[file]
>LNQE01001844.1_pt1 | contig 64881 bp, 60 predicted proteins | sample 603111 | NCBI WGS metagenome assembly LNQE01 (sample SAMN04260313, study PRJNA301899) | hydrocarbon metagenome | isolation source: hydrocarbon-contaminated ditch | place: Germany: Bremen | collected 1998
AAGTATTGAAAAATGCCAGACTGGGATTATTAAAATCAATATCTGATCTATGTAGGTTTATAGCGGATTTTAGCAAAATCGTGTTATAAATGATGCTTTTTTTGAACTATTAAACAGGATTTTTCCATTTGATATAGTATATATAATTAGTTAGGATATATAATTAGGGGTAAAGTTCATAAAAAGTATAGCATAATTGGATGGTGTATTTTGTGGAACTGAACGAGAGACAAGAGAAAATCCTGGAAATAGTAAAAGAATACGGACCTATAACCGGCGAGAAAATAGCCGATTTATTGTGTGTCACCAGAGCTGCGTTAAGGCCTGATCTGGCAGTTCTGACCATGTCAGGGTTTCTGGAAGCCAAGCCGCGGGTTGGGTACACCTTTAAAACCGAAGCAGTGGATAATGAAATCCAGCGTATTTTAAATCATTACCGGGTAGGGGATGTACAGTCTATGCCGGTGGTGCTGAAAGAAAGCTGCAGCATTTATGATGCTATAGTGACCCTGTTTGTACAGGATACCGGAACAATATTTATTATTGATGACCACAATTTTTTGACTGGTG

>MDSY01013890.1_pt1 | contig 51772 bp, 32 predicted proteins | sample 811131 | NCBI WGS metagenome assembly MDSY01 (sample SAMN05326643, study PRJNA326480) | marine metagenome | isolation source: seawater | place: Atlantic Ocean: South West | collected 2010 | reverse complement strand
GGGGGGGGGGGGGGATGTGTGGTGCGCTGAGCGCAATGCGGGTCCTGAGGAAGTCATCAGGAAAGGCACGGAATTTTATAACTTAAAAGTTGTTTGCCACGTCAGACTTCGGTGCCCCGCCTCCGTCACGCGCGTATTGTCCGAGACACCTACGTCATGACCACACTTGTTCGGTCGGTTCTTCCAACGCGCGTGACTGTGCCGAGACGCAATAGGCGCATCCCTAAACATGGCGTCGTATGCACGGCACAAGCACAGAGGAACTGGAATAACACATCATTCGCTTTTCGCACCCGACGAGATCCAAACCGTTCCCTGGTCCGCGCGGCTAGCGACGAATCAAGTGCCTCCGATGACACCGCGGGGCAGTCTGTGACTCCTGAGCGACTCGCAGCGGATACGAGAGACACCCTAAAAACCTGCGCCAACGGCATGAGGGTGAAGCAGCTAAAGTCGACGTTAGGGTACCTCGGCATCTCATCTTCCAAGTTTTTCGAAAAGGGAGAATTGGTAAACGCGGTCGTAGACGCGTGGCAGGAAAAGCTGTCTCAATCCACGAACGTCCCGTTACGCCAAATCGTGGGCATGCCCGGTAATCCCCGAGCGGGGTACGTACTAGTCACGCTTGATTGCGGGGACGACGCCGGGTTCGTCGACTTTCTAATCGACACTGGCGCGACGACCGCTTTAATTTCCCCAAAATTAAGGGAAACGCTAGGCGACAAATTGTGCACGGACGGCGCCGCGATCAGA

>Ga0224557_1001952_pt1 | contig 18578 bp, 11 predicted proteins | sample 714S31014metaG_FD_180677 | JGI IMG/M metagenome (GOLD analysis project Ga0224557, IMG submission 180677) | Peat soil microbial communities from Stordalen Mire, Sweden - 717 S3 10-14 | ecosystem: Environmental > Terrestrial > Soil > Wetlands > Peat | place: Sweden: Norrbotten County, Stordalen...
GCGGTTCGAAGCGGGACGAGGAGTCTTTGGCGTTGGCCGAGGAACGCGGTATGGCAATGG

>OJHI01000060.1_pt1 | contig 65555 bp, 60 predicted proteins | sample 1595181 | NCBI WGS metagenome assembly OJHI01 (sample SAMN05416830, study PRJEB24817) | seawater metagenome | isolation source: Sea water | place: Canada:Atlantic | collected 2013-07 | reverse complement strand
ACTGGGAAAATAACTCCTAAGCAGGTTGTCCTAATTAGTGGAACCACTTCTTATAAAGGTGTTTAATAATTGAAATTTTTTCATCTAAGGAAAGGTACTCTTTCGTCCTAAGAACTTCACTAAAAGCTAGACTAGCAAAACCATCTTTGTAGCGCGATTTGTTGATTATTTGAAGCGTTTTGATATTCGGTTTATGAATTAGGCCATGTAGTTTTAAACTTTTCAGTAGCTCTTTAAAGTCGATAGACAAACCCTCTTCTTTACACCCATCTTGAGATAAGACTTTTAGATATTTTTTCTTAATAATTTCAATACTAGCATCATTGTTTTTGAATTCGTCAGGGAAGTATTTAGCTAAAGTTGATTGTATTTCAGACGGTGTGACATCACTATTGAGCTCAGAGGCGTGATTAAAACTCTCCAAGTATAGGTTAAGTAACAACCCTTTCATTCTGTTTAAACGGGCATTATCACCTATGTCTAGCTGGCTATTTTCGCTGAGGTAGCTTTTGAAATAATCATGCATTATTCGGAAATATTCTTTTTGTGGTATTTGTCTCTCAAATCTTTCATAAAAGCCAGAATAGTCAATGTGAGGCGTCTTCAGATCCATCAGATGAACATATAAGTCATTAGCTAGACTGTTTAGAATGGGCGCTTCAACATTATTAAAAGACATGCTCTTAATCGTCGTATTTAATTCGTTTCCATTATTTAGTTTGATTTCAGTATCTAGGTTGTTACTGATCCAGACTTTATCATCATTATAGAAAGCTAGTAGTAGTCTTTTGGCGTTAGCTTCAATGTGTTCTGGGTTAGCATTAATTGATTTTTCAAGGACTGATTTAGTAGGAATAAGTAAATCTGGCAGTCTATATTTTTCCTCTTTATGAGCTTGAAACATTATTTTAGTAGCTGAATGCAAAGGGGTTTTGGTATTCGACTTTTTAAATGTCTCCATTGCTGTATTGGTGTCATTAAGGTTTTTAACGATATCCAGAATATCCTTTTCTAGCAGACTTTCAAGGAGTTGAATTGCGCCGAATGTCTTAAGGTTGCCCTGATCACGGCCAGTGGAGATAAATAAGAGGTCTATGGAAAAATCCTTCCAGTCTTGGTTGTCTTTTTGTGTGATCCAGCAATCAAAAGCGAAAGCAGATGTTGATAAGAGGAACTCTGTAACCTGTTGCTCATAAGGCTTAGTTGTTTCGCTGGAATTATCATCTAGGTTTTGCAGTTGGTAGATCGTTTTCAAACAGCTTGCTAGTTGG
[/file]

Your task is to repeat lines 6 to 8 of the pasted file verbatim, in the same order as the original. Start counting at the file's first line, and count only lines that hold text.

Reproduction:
GCGGTTCGAAGCGGGACGAGGAGTCTTTGGCGTTGGCCGAGGAACGCGGTATGGCAATGG

>OJHI01000060.1_pt1 | contig 65555 bp, 60 predicted proteins | sample 1595181 | NCBI WGS metagenome assembly OJHI01 (sample SAMN05416830, study PRJEB24817) | seawater metagenome | isolation source: Sea water | place: Canada:Atlantic | collected 2013-07 | reverse complement strand
ACTGGGAAAATAACTCCTAAGCAGGTTGTCCTAATTAGTGGAACCACTTCTTATAAAGGTGTTTAATAATTGAAATTTTTTCATCTAAGGAAAGGTACTCTTTCGTCCTAAGAACTTCACTAAAAGCTAGACTAGCAAAACCATCTTTGTAGCGCGATTTGTTGATTATTTGAAGCGTTTTGATATTCGGTTTATGAATTAGGCCATGTAGTTTTAAACTTTTCAGTAGCTCTTTAAAGTCGATAGACAAACCCTCTTCTTTACACCCATCTTGAGATAAGACTTTTAGATATTTTTTCTTAATAATTTCAATACTAGCATCATTGTTTTTGAATTCGTCAGGGAAGTATTTAGCTAAAGTTGATTGTATTTCAGACGGTGTGACATCACTATTGAGCTCAGAGGCGTGATTAAAACTCTCCAAGTATAGGTTAAGTAACAACCCTTTCATTCTGTTTAAACGGGCATTATCACCTATGTCTAGCTGGCTATTTTCGCTGAGGTAGCTTTTGAAATAATCATGCATTATTCGGAAATATTCTTTTTGTGGTATTTGTCTCTCAAATCTTTCATAAAAGCCAGAATAGTCAATGTGAGGCGTCTTCAGATCCATCAGATGAACATATAAGTCATTAGCTAGACTGTTTAGAATGGGCGCTTCAACATTATTAAAAGACATGCTCTTAATCGTCGTATTTAATTCGTTTCCATTATTTAGTTTGATTTCAGTATCTAGGTTGTTACTGATCCAGACTTTATCATCATTATAGAAAGCTAGTAGTAGTCTTTTGGCGTTAGCTTCAATGTGTTCTGGGTTAGCATTAATTGATTTTTCAAGGACTGATTTAGTAGGAATAAGTAAATCTGGCAGTCTATATTTTTCCTCTTTATGAGCTTGAAACATTATTTTAGTAGCTGAATGCAAAGGGGTTTTGGTATTCGACTTTTTAAATGTCTCCATTGCTGTATTGGTGTCATTAAGGTTTTTAACGATATCCAGAATATCCTTTTCTAGCAGACTTTCAAGGAGTTGAATTGCGCCGAATGTCTTAAGGTTGCCCTGATCACGGCCAGTGGAGATAAATAAGAGGTCTATGGAAAAATCCTTCCAGTCTTGGTTGTCTTTTTGTGTGATCCAGCAATCAAAAGCGAAAGCAGATGTTGATAAGAGGAACTCTGTAACCTGTTGCTCATAAGGCTTAGTTGTTTCGCTGGAATTATCATCTAGGTTTTGCAGTTGGTAGATCGTTTTCAAACAGCTTGCTAGTTGG